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“American Higher Education, the De-Worlding of World, and the Lessons of Situated Finitude”


This essay offers a critique of the culture of specio-vocationalism in American higher education by first drawing on Edmund Husserl’s conception of “world” and connecting this notion to education conceived as a “world-disclosing” activity. The essay will then give an account of how the trends of vocationalization and specialization manifest themselves in contemporary university culture, and how they work together to “de-world” the lives of our students and deprive them of possibilities that are part of what it means to be human. After showing how this impoverishment undermines the world-disclosing function of higher education, the essay will then suggest one way to counter this “de-worlding of world”: the teaching of the situated finitude of the human condition by reminding our students that our knowledge or sense of the world is always only partial. It is this realization that has the potential of placing our students once again before the vastness of the world in wonder and curiosity. In this realization they will gain a better sense of the world as a distant horizon still to be explored in all of its inexhaustible complexity and meaning. At the same time, coming to grips with their own ignorance will imbue them with an intellectual humility that will shield them not only from their own finitude, but the finitude of others as well.

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  1. Often, but not always. It has been pointed out that cultural canons can be presented in a way that reveals their implicit myopia and internal structures of oppression (Williams 2021, 864–877).

  2. For instance, during the 1930s National Socialist ideologues employed the term Weltanschauung to celebrate the worldview of the Germanic peoples (Moran and Cohen 2012, 345).

  3. This point has also been informed by the author’s involvement in the revision of the core curriculum at their home institution, a bruising affair that lasted ten years.

  4. This calls to mind Jacques Ellul’s definition of technique as “the totality of methods rationally arrived at and having absolute efficiency in every field of human activity” (Ellul 1964, xxv).

  5. Here it might also be useful to recall a distinction first made by Aristotle in the Politics between zoê, or mere biological life, and bios, a life of action beyond mere biological production (Aristotle 1985, 1254a7). Hannah Arendt helpfully characterizes bios as a life “always full of events which ultimately can be told as a story, establish a biography. . to be distinguished from mere zoê” (Arendt 1958, 97). What emerges from this understanding of bios is called in phenomenological terms a life-world [lebenswelt], a field of actual and potential meanings. Though it is true that a specio-vocationalistic education does not reduce the lives of students to mere zoê, it could be argued that there is still a reduction once removed from zoê, insofar as it grounds human meaning as primarily emerging from a focus on material sustenance.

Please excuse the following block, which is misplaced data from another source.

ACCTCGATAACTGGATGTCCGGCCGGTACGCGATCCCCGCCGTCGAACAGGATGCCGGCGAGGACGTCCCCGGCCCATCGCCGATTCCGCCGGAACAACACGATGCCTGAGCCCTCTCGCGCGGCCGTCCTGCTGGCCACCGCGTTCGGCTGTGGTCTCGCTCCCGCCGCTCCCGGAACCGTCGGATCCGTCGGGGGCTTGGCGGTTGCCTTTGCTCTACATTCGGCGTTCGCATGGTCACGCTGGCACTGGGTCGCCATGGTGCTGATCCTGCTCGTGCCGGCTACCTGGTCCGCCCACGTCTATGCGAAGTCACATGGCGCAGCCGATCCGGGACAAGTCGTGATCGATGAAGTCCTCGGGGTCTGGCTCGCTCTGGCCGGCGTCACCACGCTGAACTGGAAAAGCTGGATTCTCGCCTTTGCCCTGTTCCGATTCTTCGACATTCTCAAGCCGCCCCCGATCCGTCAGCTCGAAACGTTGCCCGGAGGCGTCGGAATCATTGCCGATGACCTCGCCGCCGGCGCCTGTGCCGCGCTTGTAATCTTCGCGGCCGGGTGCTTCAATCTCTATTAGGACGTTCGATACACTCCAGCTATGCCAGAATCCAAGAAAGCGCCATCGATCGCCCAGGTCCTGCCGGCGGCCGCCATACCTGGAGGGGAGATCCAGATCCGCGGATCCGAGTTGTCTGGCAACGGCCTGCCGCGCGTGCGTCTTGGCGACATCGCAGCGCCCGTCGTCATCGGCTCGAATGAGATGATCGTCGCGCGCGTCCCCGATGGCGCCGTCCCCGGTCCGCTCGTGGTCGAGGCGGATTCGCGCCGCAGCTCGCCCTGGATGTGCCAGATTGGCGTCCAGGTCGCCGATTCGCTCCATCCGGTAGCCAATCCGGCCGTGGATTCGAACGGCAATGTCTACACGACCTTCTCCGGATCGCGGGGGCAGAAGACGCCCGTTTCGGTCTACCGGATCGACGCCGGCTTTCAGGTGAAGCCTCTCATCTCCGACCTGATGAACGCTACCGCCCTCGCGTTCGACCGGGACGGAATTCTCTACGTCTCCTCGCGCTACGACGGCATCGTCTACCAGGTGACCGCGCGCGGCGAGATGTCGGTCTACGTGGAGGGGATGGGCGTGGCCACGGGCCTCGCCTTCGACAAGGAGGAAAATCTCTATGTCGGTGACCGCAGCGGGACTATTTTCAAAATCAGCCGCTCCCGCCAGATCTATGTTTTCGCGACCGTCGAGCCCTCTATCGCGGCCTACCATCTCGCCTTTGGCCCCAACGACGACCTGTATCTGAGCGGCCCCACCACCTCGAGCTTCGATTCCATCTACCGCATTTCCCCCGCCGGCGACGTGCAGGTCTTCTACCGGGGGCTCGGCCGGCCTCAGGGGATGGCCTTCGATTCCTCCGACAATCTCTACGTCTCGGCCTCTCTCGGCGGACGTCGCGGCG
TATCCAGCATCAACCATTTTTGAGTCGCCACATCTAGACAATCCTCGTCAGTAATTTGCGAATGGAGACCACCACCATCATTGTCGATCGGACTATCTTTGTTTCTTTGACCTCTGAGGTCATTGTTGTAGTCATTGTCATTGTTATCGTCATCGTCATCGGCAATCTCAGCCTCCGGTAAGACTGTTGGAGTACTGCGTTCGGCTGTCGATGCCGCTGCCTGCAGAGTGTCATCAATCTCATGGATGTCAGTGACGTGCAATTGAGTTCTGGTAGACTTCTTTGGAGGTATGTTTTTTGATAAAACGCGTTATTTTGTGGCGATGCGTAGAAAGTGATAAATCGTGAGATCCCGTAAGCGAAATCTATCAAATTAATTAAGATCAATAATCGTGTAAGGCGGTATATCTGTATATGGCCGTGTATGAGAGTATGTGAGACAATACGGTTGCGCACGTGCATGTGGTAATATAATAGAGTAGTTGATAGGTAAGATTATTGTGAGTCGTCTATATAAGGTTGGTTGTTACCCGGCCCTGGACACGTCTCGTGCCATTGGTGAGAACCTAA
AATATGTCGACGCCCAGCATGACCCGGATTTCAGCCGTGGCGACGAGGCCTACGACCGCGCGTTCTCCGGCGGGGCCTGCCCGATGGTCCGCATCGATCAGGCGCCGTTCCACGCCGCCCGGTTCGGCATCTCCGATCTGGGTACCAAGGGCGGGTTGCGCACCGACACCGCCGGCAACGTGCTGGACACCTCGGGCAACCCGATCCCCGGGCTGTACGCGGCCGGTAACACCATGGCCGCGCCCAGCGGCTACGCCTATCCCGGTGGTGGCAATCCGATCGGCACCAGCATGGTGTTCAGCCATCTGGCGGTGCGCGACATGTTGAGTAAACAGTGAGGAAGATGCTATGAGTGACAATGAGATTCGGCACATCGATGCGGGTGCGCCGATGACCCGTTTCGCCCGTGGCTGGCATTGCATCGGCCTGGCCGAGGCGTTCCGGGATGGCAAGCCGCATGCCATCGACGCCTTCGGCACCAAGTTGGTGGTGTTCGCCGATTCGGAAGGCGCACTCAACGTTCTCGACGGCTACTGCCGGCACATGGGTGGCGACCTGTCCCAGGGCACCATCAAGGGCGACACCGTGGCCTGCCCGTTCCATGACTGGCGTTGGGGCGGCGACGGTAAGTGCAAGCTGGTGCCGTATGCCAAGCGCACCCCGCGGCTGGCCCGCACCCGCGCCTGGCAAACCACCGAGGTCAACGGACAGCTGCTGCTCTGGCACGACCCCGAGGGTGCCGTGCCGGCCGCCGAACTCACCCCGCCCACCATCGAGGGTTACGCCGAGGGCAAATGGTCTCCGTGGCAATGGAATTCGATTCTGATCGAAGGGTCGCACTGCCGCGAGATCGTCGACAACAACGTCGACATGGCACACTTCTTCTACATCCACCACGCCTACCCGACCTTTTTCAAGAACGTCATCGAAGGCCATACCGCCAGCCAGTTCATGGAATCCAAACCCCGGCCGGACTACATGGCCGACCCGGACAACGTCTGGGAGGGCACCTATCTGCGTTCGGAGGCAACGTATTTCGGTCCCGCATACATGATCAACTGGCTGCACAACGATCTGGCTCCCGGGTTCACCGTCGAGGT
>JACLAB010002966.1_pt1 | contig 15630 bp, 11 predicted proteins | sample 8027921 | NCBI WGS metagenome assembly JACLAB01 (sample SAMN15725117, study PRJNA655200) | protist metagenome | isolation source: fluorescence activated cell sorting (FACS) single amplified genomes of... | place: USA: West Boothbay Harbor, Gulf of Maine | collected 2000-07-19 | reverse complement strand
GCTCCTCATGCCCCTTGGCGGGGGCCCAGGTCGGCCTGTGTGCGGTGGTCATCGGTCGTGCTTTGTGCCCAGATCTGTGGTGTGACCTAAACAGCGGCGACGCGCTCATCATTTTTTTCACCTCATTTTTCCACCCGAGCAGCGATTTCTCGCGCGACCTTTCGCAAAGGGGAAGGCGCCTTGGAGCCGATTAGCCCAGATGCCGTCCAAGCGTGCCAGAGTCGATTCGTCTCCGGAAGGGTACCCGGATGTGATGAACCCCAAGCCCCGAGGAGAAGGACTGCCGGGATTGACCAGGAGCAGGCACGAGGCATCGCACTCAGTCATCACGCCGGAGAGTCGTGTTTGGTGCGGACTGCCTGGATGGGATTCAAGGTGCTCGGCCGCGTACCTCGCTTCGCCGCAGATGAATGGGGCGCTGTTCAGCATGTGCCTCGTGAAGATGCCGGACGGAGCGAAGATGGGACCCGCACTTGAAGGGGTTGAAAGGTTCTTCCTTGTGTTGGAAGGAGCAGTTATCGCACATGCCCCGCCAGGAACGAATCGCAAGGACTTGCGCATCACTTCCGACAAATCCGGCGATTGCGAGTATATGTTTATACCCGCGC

6. This line of reasoning may call to mind the thinking of Paolo Friere in Pedagogy of the Oppressed. Friere’s argument is famously based on a detailed Marxist class analysis, though there are passages in the text where he alludes to the ontological through passing references to Husserl, Sartre, de Beauvoir, and Fromm (Freire 2003, 59–83). The present essay may be considered a fuller ontological grounding of Freire’s analysis. It might also be read fruitfully to better understand how Friedrich Engels’ notion of false consciousness (Engels 1978, 766) is structured in experience, grounded in a distorted sense of “world.”

  7. John Stuart Mill captures a sense of this structure when in On Liberty he notes that in terms of our knowledge we are fallible but corrigible (Mill 2001, 21–23).

  8. The Stanford historian of science and technology Robert Proctor coined the term “agnotology” to denote the study of this kind of culturally-induced ignorance or doubt (Proctor 1995, 8). The present essay could be read as a call for an agnotology, albeit in a broader, ontological sense.


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This paper was presented virtually to the Society for Existential and Phenomenological Theory and Culture on April 30, 2021. The author is grateful for the many fruitful comments made by those in attendance, as well as those made by two anonymous EPTC reviewers of the paper, and two more from SPE. Any remaining flaws in the essay are the exclusive property of the author.

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Koukal, D.R. “American Higher Education, the De-Worlding of World, and the Lessons of Situated Finitude”. Stud Philos Educ 41, 567–578 (2022).

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